Indeed, this is why our ruling class cannot do anything: they make everyone who expresses meaningful disagreement into the next “Axis of Evil.” This is bad enough on domestic policy where they pretend opposition to them is white supremacy or simply fictitious [its only a matter of if you’re paid by Putin or the Kochs], but this is profoundly dangerous on the world stage when dealing with a nuclear-armed super-power that could end life on earth at any time. There is a trite, but true, classic piece of diplomatic wisdom: you don’t make peace with your friends. The literal point of diplomacy is to prevent, end, or reduce the damage of wars. War is the ultimate failure of diplomacy [and this is true regardless of where you attribute blame.] Further, a compromise is by definition a situation where both sides make concessions. This is what you do at the negotiating table. However, backed by the Western powers, Zelensky is taking the insane stance that he will not “negotiate” until Russia has fully withdrawn from Ukraine, including Crimea [which has been fully annexed and incorporated into Russia, with the Russians even building the longest bridge in Europe to the peninsula.] This is completely absurd, as they wouldn’t have anything to negotiate about at that point, besides, I suppose, Ukraine demanding reparations with no leverage to receive them. This is all obviously a non-starter, and intended to be, but Zelensky is still claiming it is Putin who refuses to negotiate:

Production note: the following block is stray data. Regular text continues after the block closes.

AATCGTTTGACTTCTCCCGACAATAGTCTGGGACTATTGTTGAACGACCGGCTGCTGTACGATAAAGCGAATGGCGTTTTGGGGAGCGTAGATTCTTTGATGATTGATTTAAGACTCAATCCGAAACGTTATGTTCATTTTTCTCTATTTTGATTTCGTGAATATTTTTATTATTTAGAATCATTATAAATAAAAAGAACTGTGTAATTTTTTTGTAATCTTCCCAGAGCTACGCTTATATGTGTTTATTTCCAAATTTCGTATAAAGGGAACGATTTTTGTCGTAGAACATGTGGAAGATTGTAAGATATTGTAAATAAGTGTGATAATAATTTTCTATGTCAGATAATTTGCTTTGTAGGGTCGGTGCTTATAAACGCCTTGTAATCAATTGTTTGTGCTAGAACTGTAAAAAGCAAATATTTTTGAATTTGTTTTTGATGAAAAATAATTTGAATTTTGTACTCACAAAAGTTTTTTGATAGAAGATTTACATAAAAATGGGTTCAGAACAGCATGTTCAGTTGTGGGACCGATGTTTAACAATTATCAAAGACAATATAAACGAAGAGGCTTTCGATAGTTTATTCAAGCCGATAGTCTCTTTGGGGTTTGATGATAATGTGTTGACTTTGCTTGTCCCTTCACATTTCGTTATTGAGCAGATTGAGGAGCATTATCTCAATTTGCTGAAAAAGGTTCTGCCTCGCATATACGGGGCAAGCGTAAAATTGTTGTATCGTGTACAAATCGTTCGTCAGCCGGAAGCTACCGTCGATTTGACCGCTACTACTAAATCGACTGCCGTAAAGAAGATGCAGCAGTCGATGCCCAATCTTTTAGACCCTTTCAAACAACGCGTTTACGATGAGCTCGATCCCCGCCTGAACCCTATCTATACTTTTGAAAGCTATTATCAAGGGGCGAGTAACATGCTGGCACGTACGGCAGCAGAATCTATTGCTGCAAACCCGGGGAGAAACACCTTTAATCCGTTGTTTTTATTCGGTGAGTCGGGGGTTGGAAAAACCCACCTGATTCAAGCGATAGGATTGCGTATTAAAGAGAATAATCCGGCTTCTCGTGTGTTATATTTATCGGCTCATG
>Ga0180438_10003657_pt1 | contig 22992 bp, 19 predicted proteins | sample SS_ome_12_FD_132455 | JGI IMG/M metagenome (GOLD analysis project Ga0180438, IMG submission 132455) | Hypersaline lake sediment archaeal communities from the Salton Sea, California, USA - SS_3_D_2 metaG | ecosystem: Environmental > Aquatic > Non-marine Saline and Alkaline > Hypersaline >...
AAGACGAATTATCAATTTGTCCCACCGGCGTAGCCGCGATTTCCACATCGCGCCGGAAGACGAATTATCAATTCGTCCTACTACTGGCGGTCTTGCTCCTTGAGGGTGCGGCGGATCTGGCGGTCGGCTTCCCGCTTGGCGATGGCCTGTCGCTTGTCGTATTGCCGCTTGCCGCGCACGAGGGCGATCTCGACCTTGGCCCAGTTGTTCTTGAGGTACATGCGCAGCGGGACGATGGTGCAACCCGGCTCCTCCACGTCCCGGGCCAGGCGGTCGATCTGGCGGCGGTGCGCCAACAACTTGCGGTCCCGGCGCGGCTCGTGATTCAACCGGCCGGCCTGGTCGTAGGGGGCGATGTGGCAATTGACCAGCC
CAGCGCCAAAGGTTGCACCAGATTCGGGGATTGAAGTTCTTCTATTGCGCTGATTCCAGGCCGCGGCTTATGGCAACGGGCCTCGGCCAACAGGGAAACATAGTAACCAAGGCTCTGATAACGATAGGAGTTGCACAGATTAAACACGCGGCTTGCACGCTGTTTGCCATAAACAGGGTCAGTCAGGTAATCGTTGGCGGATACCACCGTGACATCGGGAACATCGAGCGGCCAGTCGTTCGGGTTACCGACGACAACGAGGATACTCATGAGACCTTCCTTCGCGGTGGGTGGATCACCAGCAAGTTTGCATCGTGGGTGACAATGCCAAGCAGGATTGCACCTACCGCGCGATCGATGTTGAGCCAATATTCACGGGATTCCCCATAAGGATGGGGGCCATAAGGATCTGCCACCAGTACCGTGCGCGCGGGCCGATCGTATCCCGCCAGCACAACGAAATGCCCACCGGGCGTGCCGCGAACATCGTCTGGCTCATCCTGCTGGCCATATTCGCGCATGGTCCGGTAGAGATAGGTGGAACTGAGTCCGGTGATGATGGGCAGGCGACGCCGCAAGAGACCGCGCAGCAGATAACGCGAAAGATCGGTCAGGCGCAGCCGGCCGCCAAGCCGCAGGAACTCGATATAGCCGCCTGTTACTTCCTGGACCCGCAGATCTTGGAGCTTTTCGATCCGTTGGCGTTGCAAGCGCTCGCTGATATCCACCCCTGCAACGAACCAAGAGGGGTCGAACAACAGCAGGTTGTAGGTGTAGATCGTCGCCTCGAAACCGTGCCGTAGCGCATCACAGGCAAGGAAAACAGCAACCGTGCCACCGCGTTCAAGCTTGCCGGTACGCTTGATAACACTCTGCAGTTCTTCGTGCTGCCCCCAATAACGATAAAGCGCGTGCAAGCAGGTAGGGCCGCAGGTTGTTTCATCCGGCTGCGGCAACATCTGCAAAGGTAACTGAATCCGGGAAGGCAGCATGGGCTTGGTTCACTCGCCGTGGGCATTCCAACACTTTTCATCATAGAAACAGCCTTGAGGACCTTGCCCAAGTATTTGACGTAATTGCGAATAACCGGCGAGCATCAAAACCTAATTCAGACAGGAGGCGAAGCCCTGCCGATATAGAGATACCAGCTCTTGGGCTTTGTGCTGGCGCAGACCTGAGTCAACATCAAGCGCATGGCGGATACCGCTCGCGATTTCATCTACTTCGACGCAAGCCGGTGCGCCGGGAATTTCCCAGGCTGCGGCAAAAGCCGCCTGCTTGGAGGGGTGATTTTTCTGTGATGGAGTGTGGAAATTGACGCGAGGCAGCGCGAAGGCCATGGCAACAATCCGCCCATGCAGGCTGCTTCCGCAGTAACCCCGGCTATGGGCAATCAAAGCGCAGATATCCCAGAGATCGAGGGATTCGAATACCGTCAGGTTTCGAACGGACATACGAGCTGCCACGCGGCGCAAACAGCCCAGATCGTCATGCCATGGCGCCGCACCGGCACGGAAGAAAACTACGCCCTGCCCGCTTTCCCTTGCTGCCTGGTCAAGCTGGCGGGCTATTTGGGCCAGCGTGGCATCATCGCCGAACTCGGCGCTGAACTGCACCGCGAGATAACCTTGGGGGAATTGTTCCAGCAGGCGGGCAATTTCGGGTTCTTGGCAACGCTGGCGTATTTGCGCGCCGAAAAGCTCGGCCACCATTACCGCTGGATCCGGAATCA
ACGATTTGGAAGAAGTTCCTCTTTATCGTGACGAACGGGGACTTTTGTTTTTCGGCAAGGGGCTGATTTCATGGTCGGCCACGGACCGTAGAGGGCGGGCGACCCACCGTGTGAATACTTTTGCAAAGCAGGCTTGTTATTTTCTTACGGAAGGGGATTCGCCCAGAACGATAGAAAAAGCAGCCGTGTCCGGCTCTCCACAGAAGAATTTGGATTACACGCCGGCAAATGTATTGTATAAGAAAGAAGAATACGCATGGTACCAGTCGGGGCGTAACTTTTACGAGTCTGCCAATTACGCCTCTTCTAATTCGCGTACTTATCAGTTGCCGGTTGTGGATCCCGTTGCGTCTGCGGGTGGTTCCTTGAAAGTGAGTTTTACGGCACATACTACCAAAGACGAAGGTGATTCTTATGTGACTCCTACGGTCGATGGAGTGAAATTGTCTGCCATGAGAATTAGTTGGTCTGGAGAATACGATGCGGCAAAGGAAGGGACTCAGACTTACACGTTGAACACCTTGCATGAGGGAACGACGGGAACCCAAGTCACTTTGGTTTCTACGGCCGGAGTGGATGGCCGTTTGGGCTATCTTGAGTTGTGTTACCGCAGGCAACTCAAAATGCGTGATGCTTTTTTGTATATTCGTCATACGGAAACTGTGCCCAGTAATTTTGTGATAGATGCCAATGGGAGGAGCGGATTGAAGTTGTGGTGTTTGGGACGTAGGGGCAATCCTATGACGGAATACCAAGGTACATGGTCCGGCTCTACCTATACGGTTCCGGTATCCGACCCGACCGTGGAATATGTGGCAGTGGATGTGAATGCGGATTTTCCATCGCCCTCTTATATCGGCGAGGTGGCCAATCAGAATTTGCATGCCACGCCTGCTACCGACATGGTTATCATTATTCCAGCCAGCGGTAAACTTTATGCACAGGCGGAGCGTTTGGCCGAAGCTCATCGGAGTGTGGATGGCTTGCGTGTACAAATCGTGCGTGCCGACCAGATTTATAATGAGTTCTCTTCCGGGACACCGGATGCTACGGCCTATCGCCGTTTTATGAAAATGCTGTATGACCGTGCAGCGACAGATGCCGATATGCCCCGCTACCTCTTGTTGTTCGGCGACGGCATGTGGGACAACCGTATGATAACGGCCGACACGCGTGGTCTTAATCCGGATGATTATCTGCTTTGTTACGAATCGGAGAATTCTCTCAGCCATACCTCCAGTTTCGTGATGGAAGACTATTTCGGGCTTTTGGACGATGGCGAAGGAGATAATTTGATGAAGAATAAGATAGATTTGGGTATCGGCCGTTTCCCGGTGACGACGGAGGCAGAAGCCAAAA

While the West is pushing clearly unattainable goals, at great suffering to the Ukrainian people and the world at large, Turkiye, which as I wrote about previously has re-asserted itself, is showing the world that even in difficult situations diplomacy can still happen, and in doing so, will most likely be the only NATO country to leave this situation with increased, not decreased, prestige.
Since Russia’s invasion of Ukraine, Turkiye has avoided going along with the counter-productive Western sanctions regime, and has instead tried to leverage its ties to both countries and use the negotiations to gain diplomatic prestige and to attempt to actually solve problems. Though Russia and Turkiye were long time enemies [well, their predecessor states were] the countries have in recent years developed closer ties, most notably with Turkiye buying Russian S-400 defense systems, something which even before the war made NATO quite upset. Of course, now Erdogan is ever more the devil for his diplomacy-based approach, but as he said, “The proof is in the eating”, and he has shown that diplomacy can still solve problems. Though progress has been hard to come by, with the first March 10th negotiations not going anywhere, Turkiye has continued to show itself as a partner both sides can work with.